It’s the most distant star revealed yet, 900 million years after the Big Bang. Astronomers named the star Earndel, which derives from Old English words meaning “morning star” or “rising light.”
This observation broke the record set by Hubble in 2018, when it observed the existence of a star when the universe was about four billion years old. Earndel is so far away that it took 12.9 billion years for starlight to reach us.
Earndel’s observation could help astronomers investigate the early years of the universe.
Study co-author Victoria Strait, a postdoctoral researcher at the Cosmic Dawn Center in Copenhagen, said in a statement.
“When the light we see was emitted from the Earendel, the universe was less than a billion years old; only 6% of its current age. At that time it was 4 billion light-years away from the primordial Milky Way, but within nearly 13 billion years It took light to reach us, the universe expanded so that it is now an astonishing 28 billion light-years away.”
All the stars we see in the night sky are in our Milky Way. Incredibly powerful telescopes can only see individual stars within the closest galaxies. But distant galaxies appear to be a misty of light jumbled from the billions of stars they contain.
But a gravitational lens, predicted by Albert Einstein, allows for a deeper look into the distant universe. Gravitational lensing occurs when closer objects act like a magnifying lens for distant objects. Gravity primarily distorts and amplifies the light of distant background galaxies.
When light passes near massive objects, it follows a curve around that object. If this object is between Earth (or in this case, Hubble) and a distant light source, it can actually divert and send light toward us, acting as a lens to magnify its intensity.
Many distant galaxies have been found in this way.
In this case, the alignment of a huge group of galaxies acted as a magnifying glass and intensified Earndel’s light thousands of times. This gravitational lensing, along with nine hours of observational time on Hubble and an international team of astronomers, created the record-breaking image.
“Usually at these distances, entire galaxies look like little smudges, with the light of millions of stars fusing together,” lead author Brian Welch, an astronomer at Johns Hopkins University in Baltimore, said in a statement. “The galaxy that hosts this star has been magnified and distorted by gravitational lenses into a long crescent that we have dubbed the sunrise arc.”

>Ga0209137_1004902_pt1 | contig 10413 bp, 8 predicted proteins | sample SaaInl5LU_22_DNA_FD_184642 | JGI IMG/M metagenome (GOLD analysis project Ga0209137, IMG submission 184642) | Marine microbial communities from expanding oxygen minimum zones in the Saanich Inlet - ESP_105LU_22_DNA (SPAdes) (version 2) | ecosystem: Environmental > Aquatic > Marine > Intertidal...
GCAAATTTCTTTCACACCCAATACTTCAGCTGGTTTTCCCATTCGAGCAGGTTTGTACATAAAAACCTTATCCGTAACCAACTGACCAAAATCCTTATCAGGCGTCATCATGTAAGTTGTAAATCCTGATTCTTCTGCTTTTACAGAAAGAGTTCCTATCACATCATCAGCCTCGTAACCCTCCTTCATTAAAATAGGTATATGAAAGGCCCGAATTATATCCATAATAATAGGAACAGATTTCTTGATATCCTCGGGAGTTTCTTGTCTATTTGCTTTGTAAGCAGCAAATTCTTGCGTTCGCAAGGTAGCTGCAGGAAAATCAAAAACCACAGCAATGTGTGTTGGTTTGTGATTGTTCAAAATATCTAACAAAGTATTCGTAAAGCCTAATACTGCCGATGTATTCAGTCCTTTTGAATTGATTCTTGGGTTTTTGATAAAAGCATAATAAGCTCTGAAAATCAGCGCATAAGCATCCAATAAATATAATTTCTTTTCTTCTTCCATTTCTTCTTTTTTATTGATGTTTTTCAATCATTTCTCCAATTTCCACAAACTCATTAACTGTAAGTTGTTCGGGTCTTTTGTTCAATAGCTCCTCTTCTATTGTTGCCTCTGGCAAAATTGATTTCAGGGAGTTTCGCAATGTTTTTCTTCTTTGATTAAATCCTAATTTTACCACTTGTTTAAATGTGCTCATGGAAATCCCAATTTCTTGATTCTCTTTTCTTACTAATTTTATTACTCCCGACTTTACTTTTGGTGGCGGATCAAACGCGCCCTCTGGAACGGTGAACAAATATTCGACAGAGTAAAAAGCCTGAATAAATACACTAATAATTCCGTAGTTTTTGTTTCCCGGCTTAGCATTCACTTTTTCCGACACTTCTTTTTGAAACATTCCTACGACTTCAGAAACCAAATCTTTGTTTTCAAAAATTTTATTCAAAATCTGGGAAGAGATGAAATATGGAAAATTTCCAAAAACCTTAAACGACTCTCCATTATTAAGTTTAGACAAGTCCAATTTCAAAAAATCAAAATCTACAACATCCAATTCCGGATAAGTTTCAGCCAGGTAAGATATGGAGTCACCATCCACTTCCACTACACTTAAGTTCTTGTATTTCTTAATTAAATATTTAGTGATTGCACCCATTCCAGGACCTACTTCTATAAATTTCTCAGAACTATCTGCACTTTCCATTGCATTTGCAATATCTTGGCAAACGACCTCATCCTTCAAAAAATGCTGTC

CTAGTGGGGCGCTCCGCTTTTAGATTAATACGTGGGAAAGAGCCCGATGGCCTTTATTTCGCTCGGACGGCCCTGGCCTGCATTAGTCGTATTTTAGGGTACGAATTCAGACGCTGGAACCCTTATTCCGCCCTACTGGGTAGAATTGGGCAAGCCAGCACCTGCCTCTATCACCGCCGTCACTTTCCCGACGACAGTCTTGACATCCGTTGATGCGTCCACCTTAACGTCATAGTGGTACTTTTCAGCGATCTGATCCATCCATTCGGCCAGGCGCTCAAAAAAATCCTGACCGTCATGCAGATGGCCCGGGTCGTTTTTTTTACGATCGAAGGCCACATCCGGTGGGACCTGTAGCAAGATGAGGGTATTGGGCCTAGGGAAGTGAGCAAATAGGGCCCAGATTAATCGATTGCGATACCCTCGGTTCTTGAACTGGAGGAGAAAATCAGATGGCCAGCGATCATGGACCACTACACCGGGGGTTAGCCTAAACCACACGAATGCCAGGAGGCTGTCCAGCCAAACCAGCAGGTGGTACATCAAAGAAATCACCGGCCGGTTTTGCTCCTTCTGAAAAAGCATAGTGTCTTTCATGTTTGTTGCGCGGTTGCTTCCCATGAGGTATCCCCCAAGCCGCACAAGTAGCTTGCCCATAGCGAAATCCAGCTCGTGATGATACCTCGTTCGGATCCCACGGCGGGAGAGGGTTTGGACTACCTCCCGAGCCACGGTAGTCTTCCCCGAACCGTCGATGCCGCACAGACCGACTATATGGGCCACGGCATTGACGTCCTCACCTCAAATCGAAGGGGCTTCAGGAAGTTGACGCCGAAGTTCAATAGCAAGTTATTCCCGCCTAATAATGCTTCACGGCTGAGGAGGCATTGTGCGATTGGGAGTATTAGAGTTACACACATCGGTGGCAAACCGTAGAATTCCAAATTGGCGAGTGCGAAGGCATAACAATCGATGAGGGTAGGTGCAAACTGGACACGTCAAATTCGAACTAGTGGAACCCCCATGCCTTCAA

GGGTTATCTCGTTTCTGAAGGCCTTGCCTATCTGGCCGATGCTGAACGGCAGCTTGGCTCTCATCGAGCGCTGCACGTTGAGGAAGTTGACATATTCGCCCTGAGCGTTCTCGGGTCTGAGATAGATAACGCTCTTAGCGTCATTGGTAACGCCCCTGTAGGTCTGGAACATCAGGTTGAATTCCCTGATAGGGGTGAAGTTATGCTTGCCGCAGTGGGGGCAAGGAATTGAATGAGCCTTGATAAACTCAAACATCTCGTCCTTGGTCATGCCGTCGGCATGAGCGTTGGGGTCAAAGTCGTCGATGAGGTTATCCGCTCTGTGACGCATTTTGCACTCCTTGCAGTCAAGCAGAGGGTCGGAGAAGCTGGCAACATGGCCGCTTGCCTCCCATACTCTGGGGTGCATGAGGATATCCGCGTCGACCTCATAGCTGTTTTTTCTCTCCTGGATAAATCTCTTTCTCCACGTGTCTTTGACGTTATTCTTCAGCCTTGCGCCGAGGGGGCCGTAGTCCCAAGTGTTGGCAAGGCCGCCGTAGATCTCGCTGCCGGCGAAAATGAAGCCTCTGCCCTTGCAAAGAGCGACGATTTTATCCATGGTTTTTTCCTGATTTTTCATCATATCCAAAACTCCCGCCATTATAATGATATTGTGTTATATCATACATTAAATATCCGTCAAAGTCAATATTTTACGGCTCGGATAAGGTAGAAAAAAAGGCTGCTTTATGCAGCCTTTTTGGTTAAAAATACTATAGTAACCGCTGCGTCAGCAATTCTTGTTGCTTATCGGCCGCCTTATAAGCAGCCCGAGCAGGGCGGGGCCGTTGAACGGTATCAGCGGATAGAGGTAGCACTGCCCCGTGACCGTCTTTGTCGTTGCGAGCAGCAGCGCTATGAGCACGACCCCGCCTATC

To make sure that this is really a single star, rather than having two very close to each other, the research team will use the recently launched James Webb Space Telescope to observe Earndale. Webb can also reveal a star’s temperature and mass.
Study co-author Sune Toft, lead author of the Cosmic Dawn Center and professor at Niels Bohr Institute in Copenhagen, said in a statement. “Webb will even allow us to measure its chemical composition. Earendel is probably the first known example of the first generation of stars in the universe.”
Astronomers want to learn more about star formation because it formed early after the universe began, long before the universe was filled with heavy elements from the death of massive stars.
Webb can reveal if Earendel is made largely of primordial hydrogen and helium, making it a Population III star — stars assumed to have existed shortly after the Big Bang.
“Erndel has been around for so long that it probably didn’t have the same raw materials as the stars around us today,” Welch said. “Earendel’s study will be a window into an era of the universe that we weren’t even aware of, but that led to everything we know. It’s as if we were reading a really interesting book, but we’re starting with chapter two, and now we’ll have a chance to see how it all began.”
The Webb telescope may help astronomers find stars farther than Hubble can detect.
“With Webb, we might see stars farther than Earendel, which would be incredibly exciting,” Welch said. “We’ll go back as far as we can. I’d like to see Webb break Earndel’s distance record.”
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